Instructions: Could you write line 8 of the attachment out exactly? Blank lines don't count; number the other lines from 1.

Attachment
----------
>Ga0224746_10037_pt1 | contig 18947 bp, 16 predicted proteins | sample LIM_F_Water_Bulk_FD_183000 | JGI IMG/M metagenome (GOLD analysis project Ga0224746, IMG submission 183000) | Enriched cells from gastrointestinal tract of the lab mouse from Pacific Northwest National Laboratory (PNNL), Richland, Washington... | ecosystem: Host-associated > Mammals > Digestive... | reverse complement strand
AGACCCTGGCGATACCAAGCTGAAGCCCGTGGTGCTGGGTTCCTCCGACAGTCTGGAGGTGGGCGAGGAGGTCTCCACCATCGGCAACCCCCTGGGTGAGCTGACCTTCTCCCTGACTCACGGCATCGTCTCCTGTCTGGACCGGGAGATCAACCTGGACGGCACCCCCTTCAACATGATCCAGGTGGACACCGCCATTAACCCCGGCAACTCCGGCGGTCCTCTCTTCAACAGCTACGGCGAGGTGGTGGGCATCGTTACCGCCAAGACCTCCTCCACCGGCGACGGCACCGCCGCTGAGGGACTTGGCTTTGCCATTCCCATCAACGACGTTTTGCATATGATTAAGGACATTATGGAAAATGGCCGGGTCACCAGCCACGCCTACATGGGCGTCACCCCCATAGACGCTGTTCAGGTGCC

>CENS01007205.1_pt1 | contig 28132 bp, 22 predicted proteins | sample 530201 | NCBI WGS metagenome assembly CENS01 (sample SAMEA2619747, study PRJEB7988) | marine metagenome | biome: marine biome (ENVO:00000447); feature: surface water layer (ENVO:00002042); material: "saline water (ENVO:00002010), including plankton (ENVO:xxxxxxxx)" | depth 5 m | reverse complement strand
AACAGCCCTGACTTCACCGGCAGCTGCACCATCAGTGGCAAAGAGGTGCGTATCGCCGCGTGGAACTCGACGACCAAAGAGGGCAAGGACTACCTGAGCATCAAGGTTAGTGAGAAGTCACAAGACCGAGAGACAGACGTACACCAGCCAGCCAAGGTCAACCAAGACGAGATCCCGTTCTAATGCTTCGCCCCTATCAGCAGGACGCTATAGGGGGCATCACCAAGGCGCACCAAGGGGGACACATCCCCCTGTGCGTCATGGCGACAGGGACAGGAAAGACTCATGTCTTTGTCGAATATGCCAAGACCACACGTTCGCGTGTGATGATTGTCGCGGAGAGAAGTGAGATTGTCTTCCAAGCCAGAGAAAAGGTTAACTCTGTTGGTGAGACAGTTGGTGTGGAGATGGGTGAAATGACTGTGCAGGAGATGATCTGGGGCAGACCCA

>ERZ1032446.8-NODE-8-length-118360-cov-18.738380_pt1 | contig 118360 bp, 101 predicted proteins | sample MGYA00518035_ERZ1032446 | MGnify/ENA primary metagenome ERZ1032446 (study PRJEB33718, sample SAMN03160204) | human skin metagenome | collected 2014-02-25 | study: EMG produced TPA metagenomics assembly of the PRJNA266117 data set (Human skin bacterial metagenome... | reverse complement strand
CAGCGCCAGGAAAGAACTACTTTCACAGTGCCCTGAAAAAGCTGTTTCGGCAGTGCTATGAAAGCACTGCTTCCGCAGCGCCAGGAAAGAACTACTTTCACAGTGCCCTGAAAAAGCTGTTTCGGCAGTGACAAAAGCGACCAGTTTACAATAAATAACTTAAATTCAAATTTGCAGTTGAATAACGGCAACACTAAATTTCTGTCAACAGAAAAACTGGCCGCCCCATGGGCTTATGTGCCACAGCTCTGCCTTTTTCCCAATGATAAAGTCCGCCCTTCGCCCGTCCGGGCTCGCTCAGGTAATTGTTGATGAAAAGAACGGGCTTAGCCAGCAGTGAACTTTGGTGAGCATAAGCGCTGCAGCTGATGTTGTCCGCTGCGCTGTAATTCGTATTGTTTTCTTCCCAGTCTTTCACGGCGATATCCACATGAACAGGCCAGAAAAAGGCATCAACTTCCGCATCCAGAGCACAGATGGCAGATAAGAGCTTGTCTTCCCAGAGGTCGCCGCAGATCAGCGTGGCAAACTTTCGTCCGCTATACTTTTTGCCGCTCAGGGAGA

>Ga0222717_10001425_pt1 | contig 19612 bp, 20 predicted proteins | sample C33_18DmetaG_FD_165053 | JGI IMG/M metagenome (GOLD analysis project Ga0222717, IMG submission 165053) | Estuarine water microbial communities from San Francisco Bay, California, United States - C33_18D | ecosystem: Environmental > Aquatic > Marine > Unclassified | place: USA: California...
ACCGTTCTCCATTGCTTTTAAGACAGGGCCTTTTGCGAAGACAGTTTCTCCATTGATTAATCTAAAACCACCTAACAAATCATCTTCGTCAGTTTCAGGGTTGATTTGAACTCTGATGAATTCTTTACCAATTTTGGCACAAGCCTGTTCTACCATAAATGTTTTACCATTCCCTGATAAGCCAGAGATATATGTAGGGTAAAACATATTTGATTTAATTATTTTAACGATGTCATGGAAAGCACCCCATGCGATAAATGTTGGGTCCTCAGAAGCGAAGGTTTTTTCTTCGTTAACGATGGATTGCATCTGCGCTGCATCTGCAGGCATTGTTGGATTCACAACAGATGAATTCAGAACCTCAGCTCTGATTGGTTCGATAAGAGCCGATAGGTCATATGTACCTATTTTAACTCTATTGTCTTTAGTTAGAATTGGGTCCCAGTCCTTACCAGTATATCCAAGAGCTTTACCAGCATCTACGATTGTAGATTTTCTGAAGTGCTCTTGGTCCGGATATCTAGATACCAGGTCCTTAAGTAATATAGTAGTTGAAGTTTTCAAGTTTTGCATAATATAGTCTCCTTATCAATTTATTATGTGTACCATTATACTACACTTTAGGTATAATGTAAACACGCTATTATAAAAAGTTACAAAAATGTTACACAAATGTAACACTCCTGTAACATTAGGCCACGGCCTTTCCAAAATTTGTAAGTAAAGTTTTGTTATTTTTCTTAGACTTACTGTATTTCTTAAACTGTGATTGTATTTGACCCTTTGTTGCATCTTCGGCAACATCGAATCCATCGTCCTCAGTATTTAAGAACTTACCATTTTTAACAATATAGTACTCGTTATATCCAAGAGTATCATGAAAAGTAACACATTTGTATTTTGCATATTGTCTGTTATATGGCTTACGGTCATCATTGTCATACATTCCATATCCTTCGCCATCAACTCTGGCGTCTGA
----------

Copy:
ACCGTTCTCCATTGCTTTTAAGACAGGGCCTTTTGCGAAGACAGTTTCTCCATTGATTAATCTAAAACCACCTAACAAATCATCTTCGTCAGTTTCAGGGTTGATTTGAACTCTGATGAATTCTTTACCAATTTTGGCACAAGCCTGTTCTACCATAAATGTTTTACCATTCCCTGATAAGCCAGAGATATATGTAGGGTAAAACATATTTGATTTAATTATTTTAACGATGTCATGGAAAGCACCCCATGCGATAAATGTTGGGTCCTCAGAAGCGAAGGTTTTTTCTTCGTTAACGATGGATTGCATCTGCGCTGCATCTGCAGGCATTGTTGGATTCACAACAGATGAATTCAGAACCTCAGCTCTGATTGGTTCGATAAGAGCCGATAGGTCATATGTACCTATTTTAACTCTATTGTCTTTAGTTAGAATTGGGTCCCAGTCCTTACCAGTATATCCAAGAGCTTTACCAGCATCTACGATTGTAGATTTTCTGAAGTGCTCTTGGTCCGGATATCTAGATACCAGGTCCTTAAGTAATATAGTAGTTGAAGTTTTCAAGTTTTGCATAATATAGTCTCCTTATCAATTTATTATGTGTACCATTATACTACACTTTAGGTATAATGTAAACACGCTATTATAAAAAGTTACAAAAATGTTACACAAATGTAACACTCCTGTAACATTAGGCCACGGCCTTTCCAAAATTTGTAAGTAAAGTTTTGTTATTTTTCTTAGACTTACTGTATTTCTTAAACTGTGATTGTATTTGACCCTTTGTTGCATCTTCGGCAACATCGAATCCATCGTCCTCAGTATTTAAGAACTTACCATTTTTAACAATATAGTACTCGTTATATCCAAGAGTATCATGAAAAGTAACACATTTGTATTTTGCATATTGTCTGTTATATGGCTTACGGTCATCATTGTCATACATTCCATATCCTTCGCCATCAACTCTGGCGTCTGA